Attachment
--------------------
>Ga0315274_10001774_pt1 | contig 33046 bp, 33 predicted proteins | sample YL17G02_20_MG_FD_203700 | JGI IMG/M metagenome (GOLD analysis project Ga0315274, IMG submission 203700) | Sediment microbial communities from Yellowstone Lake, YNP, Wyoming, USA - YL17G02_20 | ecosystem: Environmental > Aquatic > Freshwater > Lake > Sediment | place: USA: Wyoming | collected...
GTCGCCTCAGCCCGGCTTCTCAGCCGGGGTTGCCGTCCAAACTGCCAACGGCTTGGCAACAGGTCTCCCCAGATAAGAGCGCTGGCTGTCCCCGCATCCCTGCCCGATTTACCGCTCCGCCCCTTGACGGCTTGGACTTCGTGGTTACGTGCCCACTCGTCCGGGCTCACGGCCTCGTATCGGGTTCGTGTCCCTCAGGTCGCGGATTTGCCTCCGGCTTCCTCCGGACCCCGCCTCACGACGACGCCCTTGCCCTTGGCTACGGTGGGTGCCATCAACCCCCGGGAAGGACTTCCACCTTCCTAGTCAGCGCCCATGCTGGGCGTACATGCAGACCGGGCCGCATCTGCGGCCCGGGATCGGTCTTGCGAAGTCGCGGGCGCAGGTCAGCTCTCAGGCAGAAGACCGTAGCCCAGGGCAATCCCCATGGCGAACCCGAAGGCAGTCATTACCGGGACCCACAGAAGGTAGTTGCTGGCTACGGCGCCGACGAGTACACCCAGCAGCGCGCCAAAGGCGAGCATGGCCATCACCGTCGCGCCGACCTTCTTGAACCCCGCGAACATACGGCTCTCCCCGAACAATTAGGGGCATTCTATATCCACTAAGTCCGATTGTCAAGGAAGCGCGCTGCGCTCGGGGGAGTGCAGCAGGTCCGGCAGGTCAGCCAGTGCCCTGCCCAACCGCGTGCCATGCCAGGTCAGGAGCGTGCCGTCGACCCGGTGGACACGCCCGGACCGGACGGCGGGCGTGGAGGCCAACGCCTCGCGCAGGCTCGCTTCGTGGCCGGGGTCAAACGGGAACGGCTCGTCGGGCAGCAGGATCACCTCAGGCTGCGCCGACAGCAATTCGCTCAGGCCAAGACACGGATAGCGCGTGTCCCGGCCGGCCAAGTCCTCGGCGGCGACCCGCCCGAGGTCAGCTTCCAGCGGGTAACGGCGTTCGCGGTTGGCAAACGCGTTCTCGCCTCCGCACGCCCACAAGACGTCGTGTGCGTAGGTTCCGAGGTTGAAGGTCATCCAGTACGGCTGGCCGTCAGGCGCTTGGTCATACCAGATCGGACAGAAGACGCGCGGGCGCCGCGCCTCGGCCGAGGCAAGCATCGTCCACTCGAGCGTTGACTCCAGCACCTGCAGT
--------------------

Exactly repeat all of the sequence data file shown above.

>Ga0315274_10001774_pt1 | contig 33046 bp, 33 predicted proteins | sample YL17G02_20_MG_FD_203700 | JGI IMG/M metagenome (GOLD analysis project Ga0315274, IMG submission 203700) | Sediment microbial communities from Yellowstone Lake, YNP, Wyoming, USA - YL17G02_20 | ecosystem: Environmental > Aquatic > Freshwater > Lake > Sediment | place: USA: Wyoming | collected...
GTCGCCTCAGCCCGGCTTCTCAGCCGGGGTTGCCGTCCAAACTGCCAACGGCTTGGCAACAGGTCTCCCCAGATAAGAGCGCTGGCTGTCCCCGCATCCCTGCCCGATTTACCGCTCCGCCCCTTGACGGCTTGGACTTCGTGGTTACGTGCCCACTCGTCCGGGCTCACGGCCTCGTATCGGGTTCGTGTCCCTCAGGTCGCGGATTTGCCTCCGGCTTCCTCCGGACCCCGCCTCACGACGACGCCCTTGCCCTTGGCTACGGTGGGTGCCATCAACCCCCGGGAAGGACTTCCACCTTCCTAGTCAGCGCCCATGCTGGGCGTACATGCAGACCGGGCCGCATCTGCGGCCCGGGATCGGTCTTGCGAAGTCGCGGGCGCAGGTCAGCTCTCAGGCAGAAGACCGTAGCCCAGGGCAATCCCCATGGCGAACCCGAAGGCAGTCATTACCGGGACCCACAGAAGGTAGTTGCTGGCTACGGCGCCGACGAGTACACCCAGCAGCGCGCCAAAGGCGAGCATGGCCATCACCGTCGCGCCGACCTTCTTGAACCCCGCGAACATACGGCTCTCCCCGAACAATTAGGGGCATTCTATATCCACTAAGTCCGATTGTCAAGGAAGCGCGCTGCGCTCGGGGGAGTGCAGCAGGTCCGGCAGGTCAGCCAGTGCCCTGCCCAACCGCGTGCCATGCCAGGTCAGGAGCGTGCCGTCGACCCGGTGGACACGCCCGGACCGGACGGCGGGCGTGGAGGCCAACGCCTCGCGCAGGCTCGCTTCGTGGCCGGGGTCAAACGGGAACGGCTCGTCGGGCAGCAGGATCACCTCAGGCTGCGCCGACAGCAATTCGCTCAGGCCAAGACACGGATAGCGCGTGTCCCGGCCGGCCAAGTCCTCGGCGGCGACCCGCCCGAGGTCAGCTTCCAGCGGGTAACGGCGTTCGCGGTTGGCAAACGCGTTCTCGCCTCCGCACGCCCACAAGACGTCGTGTGCGTAGGTTCCGAGGTTGAAGGTCATCCAGTACGGCTGGCCGTCAGGCGCTTGGTCATACCAGATCGGACAGAAGACGCGCGGGCGCCGCGCCTCGGCCGAGGCAAGCATCGTCCACTCGAGCGTTGACTCCAGCACCTGCAGT